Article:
Posted on 06 Nov 2009
Workers' compensation insurance rates could soar if a plan to sell part of the State Compensation Insurance Fund in California comes to fruition, affecting construction companies and similar businesses.
The budget compromise reached earlier this year by Gov. Arnold Schwarzenegger and the Legislature calls for the state to get $1 billion from the state fund. The only realistic way of doing so is by selling off its most profitable lines, which have been subsidizing workers' compensation insurance rates for risky clients.
The state fund’s constitutional role is the insurer of last resort for tens of thousands of businesses such as construction companies and others with a high risk of worker injury. Through the years, the State Fund -- which is run like a private company by a government-appointed board—has expanded to offer market rate coverage for lower-risk companies, such as advertising agencies and others.
Drive Up Premiums
The planned sale is significant because it likely would drive up premiums for the thousands of Orange County employers in high-risk industries since lower-risk policies subsidize riskier ones.
But the sale plan, little noticed amid the larger state budget battle, faces a hurdle. The 11-member state fund board—nine of whom were appointed by Schwarzenegger—has voted to oppose the sale of its business assets, saying it not only would harm the solvency of the state fund but also would hurt the state’s economy.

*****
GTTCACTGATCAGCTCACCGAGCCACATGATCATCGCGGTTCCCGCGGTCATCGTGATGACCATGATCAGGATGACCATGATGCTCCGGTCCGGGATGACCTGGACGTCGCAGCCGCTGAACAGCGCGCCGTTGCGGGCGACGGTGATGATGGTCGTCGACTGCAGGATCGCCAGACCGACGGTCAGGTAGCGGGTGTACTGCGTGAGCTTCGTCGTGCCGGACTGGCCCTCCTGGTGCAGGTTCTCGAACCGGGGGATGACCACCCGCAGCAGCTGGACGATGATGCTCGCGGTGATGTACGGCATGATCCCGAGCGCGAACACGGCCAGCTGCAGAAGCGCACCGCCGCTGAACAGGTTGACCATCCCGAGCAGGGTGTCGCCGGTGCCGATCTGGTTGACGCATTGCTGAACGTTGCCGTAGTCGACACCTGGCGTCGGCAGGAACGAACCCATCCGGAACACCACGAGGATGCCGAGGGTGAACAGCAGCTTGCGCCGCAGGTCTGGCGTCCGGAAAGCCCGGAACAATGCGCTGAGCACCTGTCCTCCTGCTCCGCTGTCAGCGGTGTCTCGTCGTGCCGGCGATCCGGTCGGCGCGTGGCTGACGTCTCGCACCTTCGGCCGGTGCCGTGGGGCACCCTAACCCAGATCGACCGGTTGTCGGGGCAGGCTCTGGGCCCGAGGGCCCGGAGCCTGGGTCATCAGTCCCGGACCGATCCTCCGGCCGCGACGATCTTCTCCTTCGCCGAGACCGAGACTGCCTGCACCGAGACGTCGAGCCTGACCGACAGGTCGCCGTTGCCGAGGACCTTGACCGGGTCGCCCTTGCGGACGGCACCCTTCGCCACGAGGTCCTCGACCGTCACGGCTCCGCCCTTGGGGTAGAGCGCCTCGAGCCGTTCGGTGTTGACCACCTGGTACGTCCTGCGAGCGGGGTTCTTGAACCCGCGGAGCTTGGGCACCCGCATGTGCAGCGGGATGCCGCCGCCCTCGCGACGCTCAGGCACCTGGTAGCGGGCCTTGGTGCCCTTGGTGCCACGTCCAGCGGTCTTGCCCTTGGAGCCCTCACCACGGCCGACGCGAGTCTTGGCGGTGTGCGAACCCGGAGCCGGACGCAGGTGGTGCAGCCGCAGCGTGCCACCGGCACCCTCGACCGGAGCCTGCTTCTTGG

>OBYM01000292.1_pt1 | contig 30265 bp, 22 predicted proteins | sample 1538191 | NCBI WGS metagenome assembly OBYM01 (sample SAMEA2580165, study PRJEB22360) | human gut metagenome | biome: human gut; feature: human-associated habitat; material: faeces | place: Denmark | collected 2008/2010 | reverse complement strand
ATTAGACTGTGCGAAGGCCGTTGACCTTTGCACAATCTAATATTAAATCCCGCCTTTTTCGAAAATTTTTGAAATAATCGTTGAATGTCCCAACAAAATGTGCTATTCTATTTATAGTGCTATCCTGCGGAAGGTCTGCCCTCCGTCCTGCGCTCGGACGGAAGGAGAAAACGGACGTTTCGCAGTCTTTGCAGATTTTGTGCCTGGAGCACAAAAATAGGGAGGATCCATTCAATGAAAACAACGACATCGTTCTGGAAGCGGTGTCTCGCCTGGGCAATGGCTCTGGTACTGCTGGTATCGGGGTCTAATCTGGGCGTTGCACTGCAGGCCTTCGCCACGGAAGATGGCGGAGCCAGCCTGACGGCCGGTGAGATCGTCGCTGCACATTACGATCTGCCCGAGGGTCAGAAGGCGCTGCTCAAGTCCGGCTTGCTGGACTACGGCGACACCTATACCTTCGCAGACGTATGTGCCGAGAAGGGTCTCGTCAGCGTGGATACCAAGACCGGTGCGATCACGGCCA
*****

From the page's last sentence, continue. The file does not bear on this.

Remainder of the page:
The administration contends the budget provision will be enforced despite the board’s opposition.
Even if the administration can force a sale, it’s unclear whether other carriers would step forward to buy the customer portfolio and at what price.
Business groups, struggling with the recession, fear their members will be hit with premium hikes without the possibility of buying affordable policies elsewhere. They’re concerned about a return to the situation of six years ago, when rates doubled and even tripled, forcing companies to lay off workers or leave the state.
The plan comes at a tough time. The entire workers’ compensation insurance market appears headed for an extended period of rate hikes and turmoil as medical and other claim costs have outstripped premium revenue.
For roofing companies, a spike in the state fund’s rates could force smaller operators to skirt the law.
“This will hit hardest those of us who are playing by the rules,” said Dave Chapman, president of Chapman Coast Roofing in Fullerton who also is president of the Roofing Contractors Association of South-ern California.